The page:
The performance while dual tasking—for example, walking while simultaneously solving cognitive tasks—provides an insight into the functional locomotor-cognitive reserves of an elderly person. This ability is often impaired before obvious cognitive or locomotor deficits manifest (26, 27). Setting dual tasks enables detection of deficits at an early stage, as well as recommending preventive measures, such as increased physical activity by increasing the daily walking distance (e9). Among others, the Honolulu Asia Aging Study showed that the risk of developing dementia in men who walked less than 0.25 miles per day was double that of men who walked more than 2 miles every day (e10).
Fear of falling is a prime concern of many elderly patients with unstable gait. The prevalence of this fear has been reported in different studies between 21% and 85% (28). Compared with controls of the same age, fearful patients walk more slowly (28). The fear of falling is associated with anxiety disorders and depression and substantially impairs a person’s quality of life (e11). Increasing avoidance behaviors reduce the confidence in one’s own balance even further, so that symptoms increase in the sense of a downward spiral. Recent studies have shown that a partial cause of the fear of falling in old age may be the interaction between the sensory systems—for example, between the visual and vestibular systems. Affected persons receive too much feedback about their multisensory environment (25, 29). Physical training therapy can reduce the fear of falling in the short term, but, thus far, proof of long-term positive effects of such treatments are lacking (30).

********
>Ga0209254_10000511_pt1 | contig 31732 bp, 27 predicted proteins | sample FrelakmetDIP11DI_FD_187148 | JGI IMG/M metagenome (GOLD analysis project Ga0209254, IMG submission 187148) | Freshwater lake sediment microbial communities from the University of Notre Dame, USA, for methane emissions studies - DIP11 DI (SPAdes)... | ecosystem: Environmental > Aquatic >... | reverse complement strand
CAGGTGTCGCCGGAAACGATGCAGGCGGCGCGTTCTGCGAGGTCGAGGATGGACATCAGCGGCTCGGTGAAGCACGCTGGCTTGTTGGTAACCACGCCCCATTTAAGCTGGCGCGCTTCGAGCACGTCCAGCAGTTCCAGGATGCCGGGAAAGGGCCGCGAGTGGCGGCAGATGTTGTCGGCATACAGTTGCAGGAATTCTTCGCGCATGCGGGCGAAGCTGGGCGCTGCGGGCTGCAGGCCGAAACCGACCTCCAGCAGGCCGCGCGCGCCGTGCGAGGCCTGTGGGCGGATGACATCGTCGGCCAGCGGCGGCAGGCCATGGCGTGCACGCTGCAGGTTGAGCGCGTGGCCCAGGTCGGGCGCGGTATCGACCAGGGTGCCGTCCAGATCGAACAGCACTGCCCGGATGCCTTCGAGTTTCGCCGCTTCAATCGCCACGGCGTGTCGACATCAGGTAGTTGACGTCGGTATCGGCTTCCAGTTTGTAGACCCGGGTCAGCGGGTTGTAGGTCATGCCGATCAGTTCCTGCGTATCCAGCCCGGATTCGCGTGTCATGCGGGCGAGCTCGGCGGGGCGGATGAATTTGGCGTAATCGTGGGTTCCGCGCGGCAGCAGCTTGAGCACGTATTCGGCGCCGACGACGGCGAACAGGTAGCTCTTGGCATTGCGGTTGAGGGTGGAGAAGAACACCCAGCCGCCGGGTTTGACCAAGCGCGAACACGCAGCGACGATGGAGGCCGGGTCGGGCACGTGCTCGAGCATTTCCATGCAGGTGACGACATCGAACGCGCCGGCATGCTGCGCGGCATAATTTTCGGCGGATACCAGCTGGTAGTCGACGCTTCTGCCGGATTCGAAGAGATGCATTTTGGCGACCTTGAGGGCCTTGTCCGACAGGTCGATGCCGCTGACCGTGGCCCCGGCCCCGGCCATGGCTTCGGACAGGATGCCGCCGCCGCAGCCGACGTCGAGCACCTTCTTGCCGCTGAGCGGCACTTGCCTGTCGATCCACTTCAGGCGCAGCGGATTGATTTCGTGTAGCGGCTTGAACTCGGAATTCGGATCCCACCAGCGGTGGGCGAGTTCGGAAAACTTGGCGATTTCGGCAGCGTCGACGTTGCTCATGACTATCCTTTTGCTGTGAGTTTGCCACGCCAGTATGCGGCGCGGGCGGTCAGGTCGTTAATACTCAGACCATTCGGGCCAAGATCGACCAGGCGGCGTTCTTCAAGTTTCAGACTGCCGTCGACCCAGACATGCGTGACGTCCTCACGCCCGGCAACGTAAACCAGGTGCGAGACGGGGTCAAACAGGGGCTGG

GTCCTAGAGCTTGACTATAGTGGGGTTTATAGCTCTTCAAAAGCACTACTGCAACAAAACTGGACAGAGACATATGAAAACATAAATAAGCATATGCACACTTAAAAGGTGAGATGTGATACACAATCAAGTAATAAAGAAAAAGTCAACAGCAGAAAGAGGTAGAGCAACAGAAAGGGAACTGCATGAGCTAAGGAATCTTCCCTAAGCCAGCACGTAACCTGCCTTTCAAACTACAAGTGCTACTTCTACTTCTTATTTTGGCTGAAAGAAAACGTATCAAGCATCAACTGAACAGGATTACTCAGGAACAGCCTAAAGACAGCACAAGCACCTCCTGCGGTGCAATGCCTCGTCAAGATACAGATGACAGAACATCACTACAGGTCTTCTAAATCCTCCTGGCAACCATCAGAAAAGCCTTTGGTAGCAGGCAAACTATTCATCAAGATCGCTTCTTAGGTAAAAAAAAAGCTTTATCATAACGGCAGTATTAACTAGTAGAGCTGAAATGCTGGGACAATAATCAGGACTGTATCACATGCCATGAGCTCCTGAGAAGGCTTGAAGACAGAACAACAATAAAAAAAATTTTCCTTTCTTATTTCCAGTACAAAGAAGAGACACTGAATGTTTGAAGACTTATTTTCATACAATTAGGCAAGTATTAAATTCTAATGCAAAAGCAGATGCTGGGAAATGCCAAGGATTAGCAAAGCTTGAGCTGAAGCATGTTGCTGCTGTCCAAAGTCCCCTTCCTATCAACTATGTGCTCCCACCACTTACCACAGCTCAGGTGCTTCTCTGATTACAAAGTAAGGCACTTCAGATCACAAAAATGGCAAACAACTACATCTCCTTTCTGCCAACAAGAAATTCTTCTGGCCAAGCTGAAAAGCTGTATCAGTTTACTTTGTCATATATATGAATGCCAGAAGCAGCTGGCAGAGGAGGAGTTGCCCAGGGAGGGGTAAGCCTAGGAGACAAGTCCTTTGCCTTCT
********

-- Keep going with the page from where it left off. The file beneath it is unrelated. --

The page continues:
Muscle strength and mobility
The loss in muscle mass in old age can affect up to one-third of a person’s former muscle mass and is a known main risk factor for gait disorders and falls (e2). Muscle atrophy combined with impairment of muscle function is known as sarcopenia. The functional impairment may manifest as reduced walking speed (below 0.8 m/s), for example. Sarcopenia is mostly associated with dynapenia—that is, concomitant impairment of muscle innervation and neuronal muscle control (31, e13).